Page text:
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Global Newsletter
May 2008

The secret world of spam e-mail

‘Spam’ (also called unsolicited commercial e-mail) can just seem like an annoyance, but it’s actually a thriving, wealthy industry.  How does this industry work and how did you get caught in the middle of it?  This month we explore how ‘spammers’ earn a significant income and how you can protect your main e-mail account.


Most spam e-mails contain advertisements for services or products, and a link for obtaining more information or making a purchase.  ‘Spammers’ are salesmen earning commission for every sale that is generated through those links, which are coded with their identification name or number.  You may wonder who actually buys some of the things that are being advertised, but like anything in sales, it’s just a numbers game for the spammers.  For example, if they earn $1 per click and they average a 0.025 percent success rate, then they need to send 2 million e-mails to earn $500.  That may not sound like a lot of money, but as it’s extremely fast and easy for them to send that amount of e-mails, they can earn $500 many times over.  Some advertisers, such as casinos, will pay up to $400 for each click that provides a new customer for them. 


Spam can also be used to transmit viruses or spyware, rather than directly selling something. Strange-looking spam (with no real text or advertising offer) is also often sent to confuse spam filters, as this makes it harder to distinguish what actually really constitutes a spam e-mail and therefore what the filters should block and what they should allow through.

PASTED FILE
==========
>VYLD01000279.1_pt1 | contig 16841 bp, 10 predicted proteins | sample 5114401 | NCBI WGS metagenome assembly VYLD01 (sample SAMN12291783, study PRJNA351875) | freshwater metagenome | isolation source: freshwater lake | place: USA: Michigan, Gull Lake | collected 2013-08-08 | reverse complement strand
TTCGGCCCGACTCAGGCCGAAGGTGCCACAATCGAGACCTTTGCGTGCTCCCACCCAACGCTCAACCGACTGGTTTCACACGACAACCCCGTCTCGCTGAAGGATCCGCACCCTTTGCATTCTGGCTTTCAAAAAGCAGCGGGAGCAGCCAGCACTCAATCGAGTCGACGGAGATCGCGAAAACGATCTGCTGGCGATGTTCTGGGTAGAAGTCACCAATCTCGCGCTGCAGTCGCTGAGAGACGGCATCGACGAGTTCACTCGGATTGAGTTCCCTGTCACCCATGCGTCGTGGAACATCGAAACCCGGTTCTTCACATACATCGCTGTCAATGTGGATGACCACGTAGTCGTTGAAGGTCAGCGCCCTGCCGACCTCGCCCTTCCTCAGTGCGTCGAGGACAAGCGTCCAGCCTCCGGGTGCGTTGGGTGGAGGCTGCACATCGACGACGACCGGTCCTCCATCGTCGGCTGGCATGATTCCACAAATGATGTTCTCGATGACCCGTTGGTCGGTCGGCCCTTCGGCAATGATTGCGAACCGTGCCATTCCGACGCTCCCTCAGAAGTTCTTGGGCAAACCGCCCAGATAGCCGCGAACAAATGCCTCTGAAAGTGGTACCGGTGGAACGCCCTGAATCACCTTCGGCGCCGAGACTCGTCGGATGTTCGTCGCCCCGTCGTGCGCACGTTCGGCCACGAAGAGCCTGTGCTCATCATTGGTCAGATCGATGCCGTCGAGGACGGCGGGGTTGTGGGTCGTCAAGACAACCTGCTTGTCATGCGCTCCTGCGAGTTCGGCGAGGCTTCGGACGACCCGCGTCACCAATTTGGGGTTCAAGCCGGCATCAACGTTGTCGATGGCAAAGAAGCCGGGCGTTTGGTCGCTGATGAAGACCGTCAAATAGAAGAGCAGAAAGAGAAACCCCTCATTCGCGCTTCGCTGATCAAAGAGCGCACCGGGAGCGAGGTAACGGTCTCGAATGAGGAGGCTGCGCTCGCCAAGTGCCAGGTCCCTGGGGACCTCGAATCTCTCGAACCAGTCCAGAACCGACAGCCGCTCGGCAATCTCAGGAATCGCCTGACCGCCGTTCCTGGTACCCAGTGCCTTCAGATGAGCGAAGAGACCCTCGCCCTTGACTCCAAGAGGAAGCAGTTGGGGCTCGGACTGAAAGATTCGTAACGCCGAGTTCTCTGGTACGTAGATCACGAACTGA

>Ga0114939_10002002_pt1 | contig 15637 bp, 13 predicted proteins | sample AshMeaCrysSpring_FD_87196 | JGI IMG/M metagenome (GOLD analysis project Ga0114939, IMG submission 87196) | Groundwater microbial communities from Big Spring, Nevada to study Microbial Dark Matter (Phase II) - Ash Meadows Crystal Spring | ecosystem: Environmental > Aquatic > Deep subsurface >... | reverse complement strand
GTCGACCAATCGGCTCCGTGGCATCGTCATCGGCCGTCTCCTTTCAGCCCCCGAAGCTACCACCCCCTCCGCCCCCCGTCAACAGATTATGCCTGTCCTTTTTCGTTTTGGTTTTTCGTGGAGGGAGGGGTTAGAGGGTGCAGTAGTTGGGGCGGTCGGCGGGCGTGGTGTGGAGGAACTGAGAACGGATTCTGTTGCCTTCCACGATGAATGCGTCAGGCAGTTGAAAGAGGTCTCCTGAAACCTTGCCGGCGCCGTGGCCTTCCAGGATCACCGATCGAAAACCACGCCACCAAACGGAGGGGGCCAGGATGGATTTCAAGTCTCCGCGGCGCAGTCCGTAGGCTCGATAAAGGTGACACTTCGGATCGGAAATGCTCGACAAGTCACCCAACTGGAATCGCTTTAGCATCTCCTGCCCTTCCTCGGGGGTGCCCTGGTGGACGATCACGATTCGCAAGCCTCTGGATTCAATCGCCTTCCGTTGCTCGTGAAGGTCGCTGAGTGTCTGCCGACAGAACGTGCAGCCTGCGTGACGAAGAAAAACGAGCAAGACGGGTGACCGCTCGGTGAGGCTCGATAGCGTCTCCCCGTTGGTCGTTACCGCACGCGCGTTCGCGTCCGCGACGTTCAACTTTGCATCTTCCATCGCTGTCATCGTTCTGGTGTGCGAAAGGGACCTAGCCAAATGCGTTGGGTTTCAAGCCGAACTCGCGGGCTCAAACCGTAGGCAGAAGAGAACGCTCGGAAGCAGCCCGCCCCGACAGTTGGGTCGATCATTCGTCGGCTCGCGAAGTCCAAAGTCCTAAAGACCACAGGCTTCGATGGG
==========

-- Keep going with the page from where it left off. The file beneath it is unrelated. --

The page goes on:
Where do they get your e-mail address from in the first place?  Sometimes they harvest it from unsecure systems (e.g. mailing list databases for something legitimate that you’ve registered for).  They can also search through websites to find anywhere you publicly list your e-mail address (e.g. your company website, ‘bulletin boards’ or forums and social sites like MySpace and Facebook (if your information is not marked private)).  Once they have a valid ‘domain name’ (i.e. the part of your e-mail address after the @ symbol) they will also use software to test commonly used first names and ‘position titles’ like sales@, support@ etc.



Here are a few simple steps to help you reduce the chance of being targeted by spammers:


1. Use another e-mail address

When it’s compulsory to enter an e-mail address on a website, avoid using the main e-mail address that you usually send from.  Instead, create a free web-based e-mail account (using a provider like Hotmail, Gmail, Yahoo etc.) and use that address instead, to keep your main account as spam-free as possible. 


2. Educate your staff

To save the stress on your company e-mail system and staff productivity, encourage all staff members to also heed the advice in the previous point and not use their company e-mail address on websites.


3. Read the fine print

When you do supply your email address on a website, read the entire page very carefully before clicking any button that will submit your details.  Some sites pre-tick boxes that say that you allow your address to be given to third party companies. 


4. Don’t unsubscribe

Opening, replying to, or even clicking on bogus unsubscribe links in spam e-mail, only confirms to the spammers that your address is being actively used.  This is a great way to stay on their lists.  Only reply or unsubscribe to messages from companies that you know, or those which have anti-spam policies in place. 


5.  Use a spam-filter

Check if your internet provider offers any spam-protection, or investigate a third-party solution.  They range from ‘gateway’-type services (which catch the spam before it gets to your email systems), to software installed on your own computer.



Talk to your local Computer Troubleshooter about how good internet habits and technology solutions can reduce the impact of spam on your Inbox and on your day.


Contact your local Computer Troubleshooters